Over the years, I’ve talked to a number of company executives who think they want to be deemed an “executive officer” for purposes of the company’s SEC’s filing. I always say in response, “you don’t.” They argue that “Sally is an executive officer listed in our annual report. And I’m just as important as her!” Maybe dude, but you don’t want to be listed in that report. Trust me.
This is an area where hurt feelings can be real. It might even push an officer to start looking for a new job. But the silver lining of not being named an executive officer is that you avoid a bevy of possible pain points that emanate from being tabbed as one for SEC filing purposes.
Let me start with a little legalese. There are two different definitions of “executive officer.” One for purposes of being listed in the annual report – the Form 10-K or the glossy annual report (as incorporated by reference into the 10-K). That’s due to Exchange Act Rule 3b-7.
Then there is the definition for Section 16, the Form 4s, Form 5s – here’s the real burdensome consequence of being named an executive officer. That’s due to Rule 16a-1(f). Rule 16a-1(f) encompasses all of the persons included in Rule 3b-7’s definition of “executive officer” – with the only significant difference being that the relevant Section 16 rule specifically includes the principal financial officer and the principal accounting officer, neither of whom are specifically referenced in Rule 3b-7.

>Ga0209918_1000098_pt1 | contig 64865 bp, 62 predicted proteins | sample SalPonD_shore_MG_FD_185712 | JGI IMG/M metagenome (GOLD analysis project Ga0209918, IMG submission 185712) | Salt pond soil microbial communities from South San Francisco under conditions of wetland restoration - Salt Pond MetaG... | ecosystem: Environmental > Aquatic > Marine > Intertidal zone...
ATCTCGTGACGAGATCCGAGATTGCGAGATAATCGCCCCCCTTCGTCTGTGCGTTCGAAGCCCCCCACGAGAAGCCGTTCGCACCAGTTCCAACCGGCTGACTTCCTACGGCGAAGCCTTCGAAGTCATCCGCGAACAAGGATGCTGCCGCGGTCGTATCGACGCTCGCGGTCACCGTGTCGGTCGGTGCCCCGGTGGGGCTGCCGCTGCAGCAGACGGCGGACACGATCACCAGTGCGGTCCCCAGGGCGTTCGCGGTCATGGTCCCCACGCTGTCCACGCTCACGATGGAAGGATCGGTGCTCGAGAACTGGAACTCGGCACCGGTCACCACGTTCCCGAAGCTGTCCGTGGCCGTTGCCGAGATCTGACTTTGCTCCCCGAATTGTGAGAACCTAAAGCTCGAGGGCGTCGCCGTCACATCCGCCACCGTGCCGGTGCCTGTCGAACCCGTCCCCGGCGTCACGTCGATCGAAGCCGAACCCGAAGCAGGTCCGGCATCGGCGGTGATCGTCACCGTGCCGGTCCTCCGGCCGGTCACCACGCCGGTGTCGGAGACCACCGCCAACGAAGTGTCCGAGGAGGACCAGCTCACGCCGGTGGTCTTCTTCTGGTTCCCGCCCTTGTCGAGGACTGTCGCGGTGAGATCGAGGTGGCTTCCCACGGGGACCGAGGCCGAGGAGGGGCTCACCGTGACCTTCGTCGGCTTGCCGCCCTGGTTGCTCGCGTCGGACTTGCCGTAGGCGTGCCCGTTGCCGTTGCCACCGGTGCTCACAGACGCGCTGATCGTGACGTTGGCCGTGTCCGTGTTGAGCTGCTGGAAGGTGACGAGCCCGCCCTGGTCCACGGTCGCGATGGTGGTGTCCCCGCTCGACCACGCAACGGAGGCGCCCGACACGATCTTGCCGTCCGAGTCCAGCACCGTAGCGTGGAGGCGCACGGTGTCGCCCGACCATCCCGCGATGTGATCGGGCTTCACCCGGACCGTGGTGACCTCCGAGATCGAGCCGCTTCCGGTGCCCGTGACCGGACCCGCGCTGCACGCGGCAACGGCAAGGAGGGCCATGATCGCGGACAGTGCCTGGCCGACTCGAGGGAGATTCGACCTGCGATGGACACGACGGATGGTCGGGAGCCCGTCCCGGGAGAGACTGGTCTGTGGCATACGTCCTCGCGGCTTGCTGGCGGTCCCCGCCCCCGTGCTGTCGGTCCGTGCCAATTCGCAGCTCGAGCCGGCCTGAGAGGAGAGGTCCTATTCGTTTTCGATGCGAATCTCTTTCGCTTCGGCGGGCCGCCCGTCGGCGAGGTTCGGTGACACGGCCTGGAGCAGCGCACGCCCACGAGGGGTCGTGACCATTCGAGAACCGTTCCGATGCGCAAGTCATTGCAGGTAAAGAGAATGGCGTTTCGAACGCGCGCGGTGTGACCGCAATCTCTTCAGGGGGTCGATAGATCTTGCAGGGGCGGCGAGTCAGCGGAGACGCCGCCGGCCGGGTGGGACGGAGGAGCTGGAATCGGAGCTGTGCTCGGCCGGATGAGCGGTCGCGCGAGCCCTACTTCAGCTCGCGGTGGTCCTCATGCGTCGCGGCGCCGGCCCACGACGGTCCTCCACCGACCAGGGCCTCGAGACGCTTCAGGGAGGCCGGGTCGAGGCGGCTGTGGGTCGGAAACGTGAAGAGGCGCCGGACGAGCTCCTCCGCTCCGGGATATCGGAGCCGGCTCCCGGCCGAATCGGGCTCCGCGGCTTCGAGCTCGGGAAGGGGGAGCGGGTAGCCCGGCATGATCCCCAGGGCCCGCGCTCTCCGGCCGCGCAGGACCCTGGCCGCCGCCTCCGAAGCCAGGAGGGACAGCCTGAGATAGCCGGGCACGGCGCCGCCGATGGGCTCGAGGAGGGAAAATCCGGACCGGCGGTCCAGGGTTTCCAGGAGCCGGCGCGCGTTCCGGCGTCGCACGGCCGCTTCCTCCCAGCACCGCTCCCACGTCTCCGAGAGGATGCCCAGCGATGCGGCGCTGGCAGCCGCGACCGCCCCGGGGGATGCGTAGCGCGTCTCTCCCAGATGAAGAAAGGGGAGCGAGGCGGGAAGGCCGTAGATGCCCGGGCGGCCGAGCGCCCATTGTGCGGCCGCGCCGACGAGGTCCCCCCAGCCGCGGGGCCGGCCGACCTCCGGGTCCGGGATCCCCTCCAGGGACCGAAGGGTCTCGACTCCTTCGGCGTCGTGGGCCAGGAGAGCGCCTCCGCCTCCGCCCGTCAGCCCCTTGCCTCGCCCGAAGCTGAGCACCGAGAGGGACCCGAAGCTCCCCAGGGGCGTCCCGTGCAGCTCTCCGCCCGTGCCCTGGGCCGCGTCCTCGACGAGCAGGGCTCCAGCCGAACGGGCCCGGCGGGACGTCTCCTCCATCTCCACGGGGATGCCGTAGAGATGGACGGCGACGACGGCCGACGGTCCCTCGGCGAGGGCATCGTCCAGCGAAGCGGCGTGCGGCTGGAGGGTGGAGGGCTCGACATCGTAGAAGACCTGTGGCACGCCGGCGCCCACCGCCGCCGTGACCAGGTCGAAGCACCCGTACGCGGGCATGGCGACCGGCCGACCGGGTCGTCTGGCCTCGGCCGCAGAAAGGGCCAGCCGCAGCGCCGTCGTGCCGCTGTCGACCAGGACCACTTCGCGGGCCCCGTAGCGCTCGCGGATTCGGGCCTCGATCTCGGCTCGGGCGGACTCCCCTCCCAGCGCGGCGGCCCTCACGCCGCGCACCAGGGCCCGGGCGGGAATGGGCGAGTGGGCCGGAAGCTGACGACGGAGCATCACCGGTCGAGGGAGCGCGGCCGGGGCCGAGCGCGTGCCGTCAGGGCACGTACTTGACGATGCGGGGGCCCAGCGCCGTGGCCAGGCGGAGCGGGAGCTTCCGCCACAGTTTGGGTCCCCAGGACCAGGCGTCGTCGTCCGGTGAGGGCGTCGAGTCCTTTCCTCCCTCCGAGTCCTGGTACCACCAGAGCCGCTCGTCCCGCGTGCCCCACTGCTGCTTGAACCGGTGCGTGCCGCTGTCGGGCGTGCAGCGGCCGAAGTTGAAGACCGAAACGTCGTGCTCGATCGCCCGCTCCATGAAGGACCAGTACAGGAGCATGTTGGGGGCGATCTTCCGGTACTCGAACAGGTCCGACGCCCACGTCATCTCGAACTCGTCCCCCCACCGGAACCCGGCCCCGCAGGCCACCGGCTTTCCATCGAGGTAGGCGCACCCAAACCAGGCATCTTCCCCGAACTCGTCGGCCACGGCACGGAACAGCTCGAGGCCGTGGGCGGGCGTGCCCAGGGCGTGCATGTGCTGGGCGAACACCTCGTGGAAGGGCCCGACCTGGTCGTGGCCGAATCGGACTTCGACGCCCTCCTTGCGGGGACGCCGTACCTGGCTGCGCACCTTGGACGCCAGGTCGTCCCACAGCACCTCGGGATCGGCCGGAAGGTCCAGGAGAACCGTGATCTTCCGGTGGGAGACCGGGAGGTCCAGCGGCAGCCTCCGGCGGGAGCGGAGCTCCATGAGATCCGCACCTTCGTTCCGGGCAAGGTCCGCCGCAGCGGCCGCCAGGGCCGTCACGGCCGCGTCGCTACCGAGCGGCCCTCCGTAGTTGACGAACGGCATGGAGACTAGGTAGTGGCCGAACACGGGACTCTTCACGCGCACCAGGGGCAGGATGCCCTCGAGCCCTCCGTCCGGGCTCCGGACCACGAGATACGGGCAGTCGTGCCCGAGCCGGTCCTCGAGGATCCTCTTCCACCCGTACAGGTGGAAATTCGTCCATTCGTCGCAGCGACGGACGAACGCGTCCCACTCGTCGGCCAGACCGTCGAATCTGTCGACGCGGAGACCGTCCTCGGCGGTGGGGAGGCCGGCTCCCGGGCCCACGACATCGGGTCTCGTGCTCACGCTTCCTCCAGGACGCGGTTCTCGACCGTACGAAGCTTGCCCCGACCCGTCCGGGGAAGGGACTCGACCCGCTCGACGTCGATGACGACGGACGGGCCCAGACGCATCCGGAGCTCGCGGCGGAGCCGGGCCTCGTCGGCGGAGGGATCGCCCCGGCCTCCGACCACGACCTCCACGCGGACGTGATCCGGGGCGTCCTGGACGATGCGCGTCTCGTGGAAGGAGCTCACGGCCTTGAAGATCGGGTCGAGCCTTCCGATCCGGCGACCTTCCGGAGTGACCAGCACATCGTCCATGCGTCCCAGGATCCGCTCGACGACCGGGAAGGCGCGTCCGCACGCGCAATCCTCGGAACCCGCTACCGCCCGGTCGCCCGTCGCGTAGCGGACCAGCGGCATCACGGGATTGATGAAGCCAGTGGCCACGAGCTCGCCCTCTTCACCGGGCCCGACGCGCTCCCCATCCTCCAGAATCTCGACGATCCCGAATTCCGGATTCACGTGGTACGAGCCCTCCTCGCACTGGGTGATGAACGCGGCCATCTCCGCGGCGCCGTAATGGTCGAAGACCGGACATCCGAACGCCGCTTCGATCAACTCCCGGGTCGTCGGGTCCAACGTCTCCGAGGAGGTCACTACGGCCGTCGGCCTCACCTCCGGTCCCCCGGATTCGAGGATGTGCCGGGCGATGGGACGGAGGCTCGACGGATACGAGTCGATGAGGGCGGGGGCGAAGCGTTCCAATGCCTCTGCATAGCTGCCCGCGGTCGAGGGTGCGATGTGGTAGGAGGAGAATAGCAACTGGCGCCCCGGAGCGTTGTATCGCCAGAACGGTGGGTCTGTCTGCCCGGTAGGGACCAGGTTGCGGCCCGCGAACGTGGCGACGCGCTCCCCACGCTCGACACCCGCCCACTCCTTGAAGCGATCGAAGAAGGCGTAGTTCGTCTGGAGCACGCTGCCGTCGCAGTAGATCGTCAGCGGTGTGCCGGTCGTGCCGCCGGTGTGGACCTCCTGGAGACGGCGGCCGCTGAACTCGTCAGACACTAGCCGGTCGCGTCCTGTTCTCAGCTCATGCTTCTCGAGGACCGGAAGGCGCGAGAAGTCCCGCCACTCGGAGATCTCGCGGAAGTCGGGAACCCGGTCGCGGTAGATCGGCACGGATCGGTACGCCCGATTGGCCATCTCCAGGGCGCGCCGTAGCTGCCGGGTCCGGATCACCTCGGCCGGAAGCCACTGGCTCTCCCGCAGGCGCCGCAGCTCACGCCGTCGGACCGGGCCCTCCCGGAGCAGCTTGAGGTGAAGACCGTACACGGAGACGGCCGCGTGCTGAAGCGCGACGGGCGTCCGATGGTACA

The result is that the two lists of officers – one from Rule 3b-7 and one from Rule 16a-1(f) are almost always identical – with an occasional exception for a chief accounting officer, who might not be considered an executive officer for the 10-K – but who’s always considered a Section 16 officer. But that only occasionally happens (eg. a controller who is consider the PAO but not an “executive officer”); the PAO typically is an executive officer for 10-K purposes.
Here are 4 reasons why you don’t want to be deemed an executive officer:
1. Section 16 reporting – Even though someone in the company is going to help you file your Forms 3, 4 and 5 for you, it’s a real hassle to continuously report your stock ownership in the company. And if there is a filing failure, the consequences harm the officer, not the person in the company who made the SEC filing on the executive officer’s behalf.
2. Public can view your ownership – Not only is the actual reporting a hassle, but the public gets insight into how much wealth you have – at least, the slice of ownership in the company you work for.
3. Section 16 liability – Even worse than the hassle of reporting and having that information out there is the risk that you violate Section 16(b) with a short-swing trade within six months and are forced to disgorge the profits. Being sued is no fun – and Section 16(b) is a strict liability statute.
4. Insider trading policies – You may find yourself barred from trading in your company’s stock for most of the year when you become an executive officer, as most companies have insider trading policies that include blackout periods that apply automatically to Section 16 officers.
As permitted by the rules, some companies decide to provide the Part III Form 10-K disclosures by incorporating them by reference from their glossy annual reports – or from their proxies. For those companies that have long prepared glossy annual reports, they tend to put the executive officer bios in the glossy annual report. But for those companies that don’t prepare a glossy annual report – or they prepare just a minimalist wrap – they tend to include their executive officer bios in the proxy.
One quick technicality to note: thanks to a technical update to Regulation S-K Item 401 a few years ago, the requirement to include the officer bios in the proxy can be dispensed with only if the officer bios are included in Part I of Form 10-K, under the caption “Information About Our Executive Officers.”